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Dispute a Rule: 7.05 and the Flinging of Leather

It’s the zenith of human folly to assume that mankind has reached perfection. This is especially true of baseball, which could be described from a perspective divorced of context as being a rather silly activity. Personally, I can’t think of a better forum for evaluating the various elements of baseball than at NotGraphs, where such discussions can be undertaken seriously and inconsequentially. But first, an aside:

This week, and I allow the reader to conduct their own amateur psychological analysis of the fact, I attended a Seattle Mariners game. I arrived early and found a spot in left field to watch the Yankees take batting practice. Rather than the hitters, though, my attention trained on a clutch of players, including C.C. Sabathia, Bartolo Colon, and Nick Swisher, shagging flies out in left-center. They began humbly enough, but soon they were throwing their gloves up to deflect the ball, and then at each other in order to distract them. It’s a boyishness buried deep in the genetic code of baseball, something every little leaguer does in practice, and it never really goes away.

Baseball has shown a resistance to the mitt dating back to 1875, when gloves were first made legal and mustachioed men still frowned on the emasculation of protecting their palms with leather. Even now, the rules of baseball would prefer to act as though the gloves weren’t really there at all. Curmudgeonly rules 7.05c and 7.05e state:

Each runner including the batter-runner may, without liability to be put out, advance —
(c) Three bases, if a fielder deliberately throws his glove at and touches a fair ball. The ball is in play and the batter may advance to home base at his peril.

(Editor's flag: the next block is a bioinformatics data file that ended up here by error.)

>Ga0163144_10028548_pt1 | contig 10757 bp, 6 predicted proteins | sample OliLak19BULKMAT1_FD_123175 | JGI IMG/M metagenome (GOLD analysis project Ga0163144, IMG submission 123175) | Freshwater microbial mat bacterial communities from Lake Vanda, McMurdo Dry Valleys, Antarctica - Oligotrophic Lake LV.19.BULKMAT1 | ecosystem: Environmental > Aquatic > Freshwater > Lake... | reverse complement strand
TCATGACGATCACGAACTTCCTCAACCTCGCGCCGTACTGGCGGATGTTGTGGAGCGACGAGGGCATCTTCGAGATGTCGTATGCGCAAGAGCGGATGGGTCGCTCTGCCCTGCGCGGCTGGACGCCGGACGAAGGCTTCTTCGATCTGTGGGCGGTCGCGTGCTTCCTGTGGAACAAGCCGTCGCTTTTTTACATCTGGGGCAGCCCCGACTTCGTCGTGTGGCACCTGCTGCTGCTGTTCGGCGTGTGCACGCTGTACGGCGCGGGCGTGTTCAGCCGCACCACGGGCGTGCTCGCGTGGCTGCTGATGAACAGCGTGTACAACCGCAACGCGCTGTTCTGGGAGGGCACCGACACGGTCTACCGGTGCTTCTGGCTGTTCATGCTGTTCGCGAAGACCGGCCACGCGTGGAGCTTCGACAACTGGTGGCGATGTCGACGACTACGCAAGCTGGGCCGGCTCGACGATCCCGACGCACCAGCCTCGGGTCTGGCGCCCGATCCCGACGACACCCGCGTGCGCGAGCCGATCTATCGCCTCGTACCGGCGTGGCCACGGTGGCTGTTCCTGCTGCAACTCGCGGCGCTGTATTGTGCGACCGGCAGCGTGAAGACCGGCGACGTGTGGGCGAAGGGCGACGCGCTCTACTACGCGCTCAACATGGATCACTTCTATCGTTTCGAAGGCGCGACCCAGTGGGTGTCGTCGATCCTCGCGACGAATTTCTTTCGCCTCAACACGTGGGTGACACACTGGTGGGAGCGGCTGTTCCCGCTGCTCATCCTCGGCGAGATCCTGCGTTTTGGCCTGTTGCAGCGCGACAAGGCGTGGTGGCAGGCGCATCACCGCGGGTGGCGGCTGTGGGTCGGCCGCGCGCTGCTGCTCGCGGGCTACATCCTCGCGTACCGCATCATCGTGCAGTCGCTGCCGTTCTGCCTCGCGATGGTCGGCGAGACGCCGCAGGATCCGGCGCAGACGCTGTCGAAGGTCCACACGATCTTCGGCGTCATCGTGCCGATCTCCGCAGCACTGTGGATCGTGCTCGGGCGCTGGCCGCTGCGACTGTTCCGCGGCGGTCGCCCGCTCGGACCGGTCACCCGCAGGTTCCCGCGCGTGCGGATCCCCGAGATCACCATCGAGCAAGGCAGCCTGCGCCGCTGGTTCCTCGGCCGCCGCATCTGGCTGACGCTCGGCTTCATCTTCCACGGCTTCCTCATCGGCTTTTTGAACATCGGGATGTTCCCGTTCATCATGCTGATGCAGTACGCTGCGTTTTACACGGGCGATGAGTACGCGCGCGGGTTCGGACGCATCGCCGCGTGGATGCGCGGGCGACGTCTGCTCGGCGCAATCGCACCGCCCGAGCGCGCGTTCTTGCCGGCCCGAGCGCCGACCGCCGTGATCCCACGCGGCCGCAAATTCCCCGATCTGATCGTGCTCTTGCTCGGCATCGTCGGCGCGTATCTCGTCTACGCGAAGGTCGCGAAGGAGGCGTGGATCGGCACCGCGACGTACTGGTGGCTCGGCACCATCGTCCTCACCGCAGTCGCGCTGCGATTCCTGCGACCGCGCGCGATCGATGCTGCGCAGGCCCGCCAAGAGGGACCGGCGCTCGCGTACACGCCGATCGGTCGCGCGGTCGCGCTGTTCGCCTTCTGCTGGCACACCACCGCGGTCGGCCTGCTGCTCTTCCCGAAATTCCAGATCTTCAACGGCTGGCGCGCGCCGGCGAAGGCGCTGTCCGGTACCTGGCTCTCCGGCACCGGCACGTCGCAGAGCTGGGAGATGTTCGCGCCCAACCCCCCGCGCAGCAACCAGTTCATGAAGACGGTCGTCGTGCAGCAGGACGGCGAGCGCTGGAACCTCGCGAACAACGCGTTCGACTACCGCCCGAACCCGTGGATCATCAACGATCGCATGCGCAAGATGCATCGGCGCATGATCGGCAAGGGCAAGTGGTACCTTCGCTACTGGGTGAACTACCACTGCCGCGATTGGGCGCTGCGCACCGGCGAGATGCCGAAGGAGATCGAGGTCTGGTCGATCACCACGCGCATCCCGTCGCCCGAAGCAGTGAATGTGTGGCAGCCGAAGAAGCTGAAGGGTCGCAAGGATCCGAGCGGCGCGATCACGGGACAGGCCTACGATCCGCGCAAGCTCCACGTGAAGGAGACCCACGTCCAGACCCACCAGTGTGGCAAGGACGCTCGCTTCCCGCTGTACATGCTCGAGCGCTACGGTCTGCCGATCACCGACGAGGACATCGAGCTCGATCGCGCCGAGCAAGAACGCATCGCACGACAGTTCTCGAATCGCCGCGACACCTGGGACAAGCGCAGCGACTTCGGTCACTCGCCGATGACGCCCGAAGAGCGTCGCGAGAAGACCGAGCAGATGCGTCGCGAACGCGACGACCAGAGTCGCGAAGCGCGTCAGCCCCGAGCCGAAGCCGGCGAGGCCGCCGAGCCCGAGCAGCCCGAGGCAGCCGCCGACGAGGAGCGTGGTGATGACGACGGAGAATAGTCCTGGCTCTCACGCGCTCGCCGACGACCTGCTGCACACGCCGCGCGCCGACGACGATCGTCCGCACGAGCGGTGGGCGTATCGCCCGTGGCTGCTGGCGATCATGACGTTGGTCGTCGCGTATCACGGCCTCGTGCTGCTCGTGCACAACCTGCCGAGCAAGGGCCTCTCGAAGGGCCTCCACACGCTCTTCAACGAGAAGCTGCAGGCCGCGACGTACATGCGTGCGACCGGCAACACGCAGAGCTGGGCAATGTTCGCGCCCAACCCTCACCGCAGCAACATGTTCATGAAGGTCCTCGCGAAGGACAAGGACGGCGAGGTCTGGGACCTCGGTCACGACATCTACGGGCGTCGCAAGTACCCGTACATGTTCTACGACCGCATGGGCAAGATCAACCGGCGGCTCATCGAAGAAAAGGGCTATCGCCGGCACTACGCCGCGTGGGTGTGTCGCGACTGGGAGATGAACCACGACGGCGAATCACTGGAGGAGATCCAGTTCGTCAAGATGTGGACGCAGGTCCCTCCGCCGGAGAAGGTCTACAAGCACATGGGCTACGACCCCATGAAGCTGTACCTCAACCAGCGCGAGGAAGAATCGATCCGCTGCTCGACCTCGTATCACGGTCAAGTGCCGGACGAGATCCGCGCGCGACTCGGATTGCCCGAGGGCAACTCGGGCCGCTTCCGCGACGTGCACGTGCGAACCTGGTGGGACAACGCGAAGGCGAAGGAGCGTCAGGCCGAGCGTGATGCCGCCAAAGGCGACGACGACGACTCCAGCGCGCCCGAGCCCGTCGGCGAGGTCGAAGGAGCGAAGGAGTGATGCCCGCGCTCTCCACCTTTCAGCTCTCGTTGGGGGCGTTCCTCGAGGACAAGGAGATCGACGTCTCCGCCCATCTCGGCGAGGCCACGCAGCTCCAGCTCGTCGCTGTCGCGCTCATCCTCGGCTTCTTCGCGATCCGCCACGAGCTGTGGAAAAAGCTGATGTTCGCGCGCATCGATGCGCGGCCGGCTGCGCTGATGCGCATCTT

(e) Two bases, if a fielder deliberately throws his glove at and touches a thrown ball. The ball is in play.

This in itself would be grudgingly acceptable, if not for the woe that is rule 7.05a:

Each runner including the batter-runner may, without liability to be put out, advance —
(a) To home base, scoring a run, if a fair ball goes out of the playing field in flight and he touched all bases legally; or if a fair ball which, in the umpire’s judgment, would have gone out of the playing field in flight, is deflected by the act of a fielder in throwing his glove, cap, or any article of his apparel.

This destroys almost any possibility in the game where a clever player might, knowing the rules, find it an optimal strategy to throw his glove. The only example was a minor league game in which center fielder Darrin Jackson ran in on a line drive by Raul Ibanez and found it soaring above his head. Knowing that the fleet (twenty-four year-old) Ibanez could very well round the bases as the ball rolled to the wall, Jackson threw his glove up in the air and knocked the ball down, resulting in a triple. It was a heads-up play, and an exciting one; it’s just a shame that those three bases are so stiff a penalty, because it’d be fun to see it happen more often.

The question: now that the baseball glove is here to stay, why not give the fielder the right to use it to the best of his ability? What could be more exciting than to see an outfielder, perched at the wall, aim a glove at the sky to knock down an anticlimactic 470-foot home run? Being able to throw one’s mitt accurately, when running down a triple in the corner, might add another tool, bring out another form of excellence to admire and enjoy. I say revoke 7.05, or at least 7.05a, and rediscover your inner little-leaguer.